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Touring Shanghai
By Kathleen Ostrander

Steve Hayden and Richard Lashbrook have traveled extensively in the United States because they are both American Kennel Club dog show judges, and they judge regularly at shows around the country.

They have also done some limited traveling out of the states. In September, they went to Shanghai to judge a dog show there. They found the country intriguing and complex - a mixture of glitz and glamour as well as centuries-old traditions.

AKC shows have set procedures that are very different from the way the dog shows are run in Shanghai, Hayden said, and after the shows were done, the show sponsors treated Hayden and Lashbrook to a number of cultural tours around the city.

Hayden said they were prepared for a rigid, regulated area but instead found that residents move freely around Shanghai but not out of the country.

The number of people in the country is a bit daunting, said Lashbrook. There are 12 million registered residents in Shanghai and an estimated 5 million more that are not registered.

"When you are in Shanghai, you never hear anything bad about China on the TV or radio and you never read anything bad about China in the newspaper," Hayden said.

The food was interesting.

"When someone takes you to dinner, you are expected to try everything," Lashbrook explained.

 "I was eating away on these crunchy things I thought were green beans, and they were actually shredded eel," Hayden said.

One restaurant they went to looked like what most Americans would assume was a pet shop. But the fish swimming around in the tanks, as well as the quail and snakes in cages, were entrees; and restaurant patrons were expected to pick their dinner. But for those Americans who can't bear to leave their fast food, Lashbrook said there are McDonald's, Pizza Hut and Kentucky Fried Chicken restaurants.

Bread and potatoes are not served with meals. Bean curd and vegetables are used in most dishes.

"And they observe the tradition of rice at each meal," Lashbrook said. "It may be a very small bowl, but no one is finished at a meal unless there is some rice that is eaten."

Shanghai is split in two by the Huangpu River. The older area on the west side of the river is called Puxi, and the newer developed areas clustered on the east side of the river are called the Pudong.

Lashbrook and Hayden stayed in the newer area, and they were able to tour the Shanghai Zoo, go to the Shanghai Museum, do some sightseeing and shopping at the Bund.

The Oriental Pearl TV Tower was a large shopping center in the Bund. Each of the tiered steps had lights which pulsated in time to the music.

"It was very Vegas," Lashbrook said with a laugh. "They do like their glitz and glamour."

He said although they were aware that there were pockets of residents that existed on a very meager income, the image of Shanghai was that of high-class and high income. Billboards effectively wall off areas that would be considered impoverished, and guides discourage visitors from venturing from well-traveled areas.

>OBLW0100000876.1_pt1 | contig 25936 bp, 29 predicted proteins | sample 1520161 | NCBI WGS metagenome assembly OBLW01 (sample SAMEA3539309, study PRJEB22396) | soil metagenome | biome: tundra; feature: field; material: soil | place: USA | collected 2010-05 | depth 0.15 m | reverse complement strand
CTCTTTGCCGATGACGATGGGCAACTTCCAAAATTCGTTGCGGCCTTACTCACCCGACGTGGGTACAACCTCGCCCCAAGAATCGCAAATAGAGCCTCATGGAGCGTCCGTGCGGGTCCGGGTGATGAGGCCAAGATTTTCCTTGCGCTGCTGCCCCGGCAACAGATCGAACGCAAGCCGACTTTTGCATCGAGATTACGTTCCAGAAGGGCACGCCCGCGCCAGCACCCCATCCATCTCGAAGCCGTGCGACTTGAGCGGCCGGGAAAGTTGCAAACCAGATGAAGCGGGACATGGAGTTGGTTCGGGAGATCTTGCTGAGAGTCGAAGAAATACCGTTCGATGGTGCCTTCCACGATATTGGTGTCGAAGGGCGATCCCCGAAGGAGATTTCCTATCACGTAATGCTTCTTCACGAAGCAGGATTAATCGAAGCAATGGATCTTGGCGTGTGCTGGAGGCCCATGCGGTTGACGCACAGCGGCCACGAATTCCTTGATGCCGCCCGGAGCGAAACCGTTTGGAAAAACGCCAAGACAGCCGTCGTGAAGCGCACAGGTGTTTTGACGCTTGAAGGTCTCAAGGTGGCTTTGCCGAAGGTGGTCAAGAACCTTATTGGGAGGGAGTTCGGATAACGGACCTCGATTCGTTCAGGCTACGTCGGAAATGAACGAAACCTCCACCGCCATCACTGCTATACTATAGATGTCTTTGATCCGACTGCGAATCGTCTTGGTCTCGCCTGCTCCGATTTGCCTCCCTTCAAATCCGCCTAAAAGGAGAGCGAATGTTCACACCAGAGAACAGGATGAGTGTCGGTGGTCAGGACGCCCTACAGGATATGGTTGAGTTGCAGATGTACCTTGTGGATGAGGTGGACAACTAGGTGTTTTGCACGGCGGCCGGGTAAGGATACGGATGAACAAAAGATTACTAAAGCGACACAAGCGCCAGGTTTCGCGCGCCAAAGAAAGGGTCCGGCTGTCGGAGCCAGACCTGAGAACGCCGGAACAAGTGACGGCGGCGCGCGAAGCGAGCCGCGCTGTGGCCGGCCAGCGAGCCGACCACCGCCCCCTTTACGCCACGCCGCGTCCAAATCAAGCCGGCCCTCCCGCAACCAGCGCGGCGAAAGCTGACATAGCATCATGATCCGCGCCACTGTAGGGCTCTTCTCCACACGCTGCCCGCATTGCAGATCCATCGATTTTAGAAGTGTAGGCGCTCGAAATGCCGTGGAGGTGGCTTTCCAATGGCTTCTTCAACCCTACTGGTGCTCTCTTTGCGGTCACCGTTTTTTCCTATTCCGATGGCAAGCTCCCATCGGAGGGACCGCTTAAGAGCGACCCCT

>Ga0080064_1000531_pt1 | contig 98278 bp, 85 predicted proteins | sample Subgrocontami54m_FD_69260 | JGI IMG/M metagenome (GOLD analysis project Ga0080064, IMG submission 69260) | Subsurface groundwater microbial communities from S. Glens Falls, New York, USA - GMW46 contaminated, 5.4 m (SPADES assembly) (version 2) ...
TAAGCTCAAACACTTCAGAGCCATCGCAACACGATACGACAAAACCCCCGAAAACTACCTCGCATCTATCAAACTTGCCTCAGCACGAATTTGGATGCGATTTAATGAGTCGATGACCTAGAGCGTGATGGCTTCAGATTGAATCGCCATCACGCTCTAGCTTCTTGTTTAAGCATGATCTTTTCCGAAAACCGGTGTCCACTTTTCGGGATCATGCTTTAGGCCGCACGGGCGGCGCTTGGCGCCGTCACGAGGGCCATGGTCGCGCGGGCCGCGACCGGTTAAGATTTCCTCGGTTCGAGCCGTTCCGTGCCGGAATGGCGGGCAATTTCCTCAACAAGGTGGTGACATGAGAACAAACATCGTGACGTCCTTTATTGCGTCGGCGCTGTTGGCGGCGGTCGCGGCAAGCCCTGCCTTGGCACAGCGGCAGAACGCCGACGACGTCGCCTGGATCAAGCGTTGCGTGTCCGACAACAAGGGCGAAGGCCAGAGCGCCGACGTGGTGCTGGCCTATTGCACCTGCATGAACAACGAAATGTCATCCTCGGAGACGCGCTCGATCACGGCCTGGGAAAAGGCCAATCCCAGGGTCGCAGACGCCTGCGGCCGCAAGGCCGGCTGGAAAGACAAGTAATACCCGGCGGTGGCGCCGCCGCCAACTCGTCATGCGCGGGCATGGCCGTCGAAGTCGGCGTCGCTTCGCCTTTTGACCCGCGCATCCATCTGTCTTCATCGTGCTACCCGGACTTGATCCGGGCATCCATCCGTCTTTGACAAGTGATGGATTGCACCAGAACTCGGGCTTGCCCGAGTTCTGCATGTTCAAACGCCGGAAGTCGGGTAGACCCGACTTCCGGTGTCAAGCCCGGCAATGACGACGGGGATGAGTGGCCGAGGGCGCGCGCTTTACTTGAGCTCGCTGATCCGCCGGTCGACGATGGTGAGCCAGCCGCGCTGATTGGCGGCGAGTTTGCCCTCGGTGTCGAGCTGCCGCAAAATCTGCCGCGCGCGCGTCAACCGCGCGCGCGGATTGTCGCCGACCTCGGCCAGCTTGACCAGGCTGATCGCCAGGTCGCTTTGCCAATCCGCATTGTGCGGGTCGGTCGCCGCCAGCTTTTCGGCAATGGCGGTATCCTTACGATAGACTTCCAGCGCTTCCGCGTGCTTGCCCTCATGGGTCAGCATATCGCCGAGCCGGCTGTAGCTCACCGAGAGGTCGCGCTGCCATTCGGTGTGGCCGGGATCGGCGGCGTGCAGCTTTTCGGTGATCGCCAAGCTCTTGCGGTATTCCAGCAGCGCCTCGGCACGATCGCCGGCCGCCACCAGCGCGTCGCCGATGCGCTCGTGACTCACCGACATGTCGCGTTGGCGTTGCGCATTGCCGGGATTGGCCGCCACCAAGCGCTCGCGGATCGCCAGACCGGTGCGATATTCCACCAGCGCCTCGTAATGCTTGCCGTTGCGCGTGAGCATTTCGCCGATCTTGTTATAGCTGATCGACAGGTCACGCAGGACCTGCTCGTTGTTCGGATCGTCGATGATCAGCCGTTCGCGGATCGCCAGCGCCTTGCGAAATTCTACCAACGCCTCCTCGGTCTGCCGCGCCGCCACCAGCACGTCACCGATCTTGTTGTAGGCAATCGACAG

Hayden said people would be surprised at the waterways that run through the city, and tourists can take boat rides, similar to gondola rides in Venice. But, he cautioned, that's not for the faint of heart.

"The stench is overwhelming. Everything is dumped into the waterways. You can see someone dumping cooking refuse in and someone else might be rinsing off a dish in the same water."

A temple visit involved a day's worth of travel. Both said that traffic laws appear to be more suggestions than enforceable rules, and they advised using local drivers to get from place to place.

"The architecture of the temples and in the city was amazing," Hayden said. At the temple, there are booths set up for tourists to buy replicas of various gods as well as food and trinkets.

Both men were impressed by the museum. There were old sculptures and masks as well as intricate antique furniture, but they said they were disappointed by the fact that most explanations of the exhibits were in Chinese.

"I've traveled outside the country," Hayden said, "and there are parts of any language that sound familiar to English and you can get your point across. In Shanghai, that's not true and there is a sort of isolation because there is no way you can understand or pick something up when someone is talking to you." He and Lashbrook said their guides were provided by the company that hired them to judge at the dog show.

There are shopping areas similar to malls, and Hayden said the beggars are quite persistent and that was a bit unnerving. There are large electronic stores, but Lashbrook said those who buy electronics need to make sure the warranty that comes with the equipment is valid in the United States.

"Many are not," he cautioned.

Main streets and the areas around them were well taken care of - including the zoo where much of the greenery was manicured and well-kept.

"The animals," Hayden added, "not so well kept."

Both men said they would go back.

"In a heartbeat," Hayden said. "The architecture, the temples and the museum were just amazing."

Lashbrook said the people of Shanghai were very friendly, and he enjoyed the trip. 

 

Story published Friday, January 9, 2009 ( Volume 4, Number 1 )

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